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Welcome to my Blog 'In The Kitchen With Don'! Thank you for your visit and come back soon!

Saturday, July 16, 2011

Sour Rye Bread

My brother in law Gary and I both really like this bread.   It is fairly easy to make and the dough can keep in the fridge for up to two weeks, getting more sour with every day.   It is very good with a nice smelly cheese or some spicy sausages.    I find I like it best after being made a day or two, but is also really good freshly baked.   It is very important that you not try to slice it before it has completely cooled, as otherwise it can be a bit gummy while hot.

3 cups beer
4 cups white flour
3 cups dark rye flour
2 tsp. salt
1 tsp. yeast
1/4 cup molasses or sorghum

Using a heavy stand mixer (KitchenAid for example), mix using a dough hook until smooth.   The dough will be very heavy and sticky.   Place in a large lidded container and allow to sit out on the counter for 2-3 hours.    The dough won't rise a whole lot, but you can see it get full of small bubbles.   At this point you can bake the bread or place in the fridge for baking later.     The dough does handle a lot better after being chilled and will keep in the fridge up to 2 weeks.   When ready to bake, dust the top of the dough with a bit of flour and take half of the dough.    Without working the dough too much, lightly flour and quickly for the dough into a flat ball with your hands.   Place on a floured board or pie pan, cover with a towel and place in a warm spot for an hour and a half.    After an hour and a half, preheat the oven to 450 degrees and place a covered cast iron or enameled dutch oven in the oven to heat for about 30 minutes.    When well heated, remove from oven, slash the top of the dough quickly and place in the heated dutch oven, cover and return to the oven to bake for 30 minutes.    After 30 minutes remove the cover of the dutch oven and continue baking another 3-15 minutes until the loaf is done and evenly browned.   Remove from the pan and cool completely on a rack.    Do not slice this bread until completely cooled or it will be gummy.     Enjoy!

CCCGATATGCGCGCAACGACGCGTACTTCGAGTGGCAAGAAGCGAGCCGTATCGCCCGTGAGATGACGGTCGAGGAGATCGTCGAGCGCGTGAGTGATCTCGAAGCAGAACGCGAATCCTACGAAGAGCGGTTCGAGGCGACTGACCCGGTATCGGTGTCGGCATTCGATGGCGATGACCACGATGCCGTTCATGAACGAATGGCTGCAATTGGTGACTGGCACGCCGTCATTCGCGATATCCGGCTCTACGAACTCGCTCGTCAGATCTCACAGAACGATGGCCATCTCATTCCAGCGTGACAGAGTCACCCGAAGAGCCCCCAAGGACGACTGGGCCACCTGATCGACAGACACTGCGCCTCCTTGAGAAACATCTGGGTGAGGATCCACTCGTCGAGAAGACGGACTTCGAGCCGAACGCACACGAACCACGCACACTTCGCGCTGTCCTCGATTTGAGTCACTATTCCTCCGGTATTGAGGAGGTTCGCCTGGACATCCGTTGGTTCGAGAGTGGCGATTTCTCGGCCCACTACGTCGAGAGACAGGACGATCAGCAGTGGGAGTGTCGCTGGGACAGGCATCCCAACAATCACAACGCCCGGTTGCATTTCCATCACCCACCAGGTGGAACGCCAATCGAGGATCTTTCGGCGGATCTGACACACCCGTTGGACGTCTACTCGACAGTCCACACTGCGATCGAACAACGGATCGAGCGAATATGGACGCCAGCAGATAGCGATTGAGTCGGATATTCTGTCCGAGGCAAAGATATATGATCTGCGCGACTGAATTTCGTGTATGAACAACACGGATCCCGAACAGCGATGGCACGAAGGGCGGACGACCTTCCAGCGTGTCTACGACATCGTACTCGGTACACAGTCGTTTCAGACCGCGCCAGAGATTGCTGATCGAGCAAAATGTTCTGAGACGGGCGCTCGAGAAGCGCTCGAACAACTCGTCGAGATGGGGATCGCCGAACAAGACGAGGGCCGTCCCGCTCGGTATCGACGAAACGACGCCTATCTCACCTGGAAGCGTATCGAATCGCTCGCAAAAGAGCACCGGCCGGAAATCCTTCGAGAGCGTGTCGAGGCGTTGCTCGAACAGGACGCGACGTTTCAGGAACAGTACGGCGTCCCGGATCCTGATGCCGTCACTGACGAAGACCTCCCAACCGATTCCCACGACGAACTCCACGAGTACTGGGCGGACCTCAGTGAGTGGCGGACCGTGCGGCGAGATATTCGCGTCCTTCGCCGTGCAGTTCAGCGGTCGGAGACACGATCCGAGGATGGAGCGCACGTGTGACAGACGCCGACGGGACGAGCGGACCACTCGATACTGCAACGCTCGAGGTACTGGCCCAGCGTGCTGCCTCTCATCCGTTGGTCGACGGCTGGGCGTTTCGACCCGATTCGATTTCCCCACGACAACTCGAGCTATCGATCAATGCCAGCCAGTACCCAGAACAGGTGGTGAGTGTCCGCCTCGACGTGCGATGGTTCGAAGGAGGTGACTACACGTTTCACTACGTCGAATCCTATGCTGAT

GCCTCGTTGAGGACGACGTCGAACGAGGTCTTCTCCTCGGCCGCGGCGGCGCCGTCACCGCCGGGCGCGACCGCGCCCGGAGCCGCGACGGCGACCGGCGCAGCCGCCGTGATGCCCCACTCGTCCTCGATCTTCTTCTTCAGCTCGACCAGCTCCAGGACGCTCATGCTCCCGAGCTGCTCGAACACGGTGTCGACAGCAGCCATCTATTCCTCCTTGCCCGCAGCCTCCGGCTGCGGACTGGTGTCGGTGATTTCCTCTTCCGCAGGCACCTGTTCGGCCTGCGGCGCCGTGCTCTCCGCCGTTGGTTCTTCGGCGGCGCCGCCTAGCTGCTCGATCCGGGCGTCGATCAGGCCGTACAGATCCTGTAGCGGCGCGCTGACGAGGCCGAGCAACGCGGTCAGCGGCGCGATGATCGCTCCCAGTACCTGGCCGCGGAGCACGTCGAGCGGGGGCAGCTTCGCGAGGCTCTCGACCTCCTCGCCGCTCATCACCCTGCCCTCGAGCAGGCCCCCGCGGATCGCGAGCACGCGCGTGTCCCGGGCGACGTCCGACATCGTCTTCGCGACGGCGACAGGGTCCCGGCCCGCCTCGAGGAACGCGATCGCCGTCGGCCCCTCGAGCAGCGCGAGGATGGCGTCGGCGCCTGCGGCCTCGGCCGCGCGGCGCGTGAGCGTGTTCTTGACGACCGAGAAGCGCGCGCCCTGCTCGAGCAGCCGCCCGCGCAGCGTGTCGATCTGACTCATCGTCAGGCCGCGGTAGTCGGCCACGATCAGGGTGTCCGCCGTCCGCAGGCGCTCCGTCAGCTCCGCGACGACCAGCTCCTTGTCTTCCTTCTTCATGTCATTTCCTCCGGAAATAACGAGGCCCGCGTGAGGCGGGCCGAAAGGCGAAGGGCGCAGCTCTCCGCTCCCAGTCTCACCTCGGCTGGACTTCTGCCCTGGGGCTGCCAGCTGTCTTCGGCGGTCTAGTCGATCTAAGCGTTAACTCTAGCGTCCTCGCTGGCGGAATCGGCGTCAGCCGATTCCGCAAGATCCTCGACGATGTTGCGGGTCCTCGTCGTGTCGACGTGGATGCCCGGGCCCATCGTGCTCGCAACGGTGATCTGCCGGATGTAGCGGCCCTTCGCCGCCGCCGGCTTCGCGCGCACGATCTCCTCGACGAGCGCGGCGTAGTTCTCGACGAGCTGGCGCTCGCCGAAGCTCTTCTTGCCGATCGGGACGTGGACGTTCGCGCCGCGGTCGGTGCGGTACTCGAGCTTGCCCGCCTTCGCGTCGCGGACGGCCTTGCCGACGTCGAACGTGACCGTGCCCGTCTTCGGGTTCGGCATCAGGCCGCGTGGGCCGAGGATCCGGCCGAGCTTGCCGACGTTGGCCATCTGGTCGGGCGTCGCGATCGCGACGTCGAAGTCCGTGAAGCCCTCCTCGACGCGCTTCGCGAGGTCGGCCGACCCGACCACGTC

Variation:   sometimes I will substitute 1/2 cup flaxseed meal for an equal amount of the rye flour.

If you are a fan of caraway seeds in your rye bread (I'm not), you can add 2 tsp. of caraway seeds when you mix up the dough.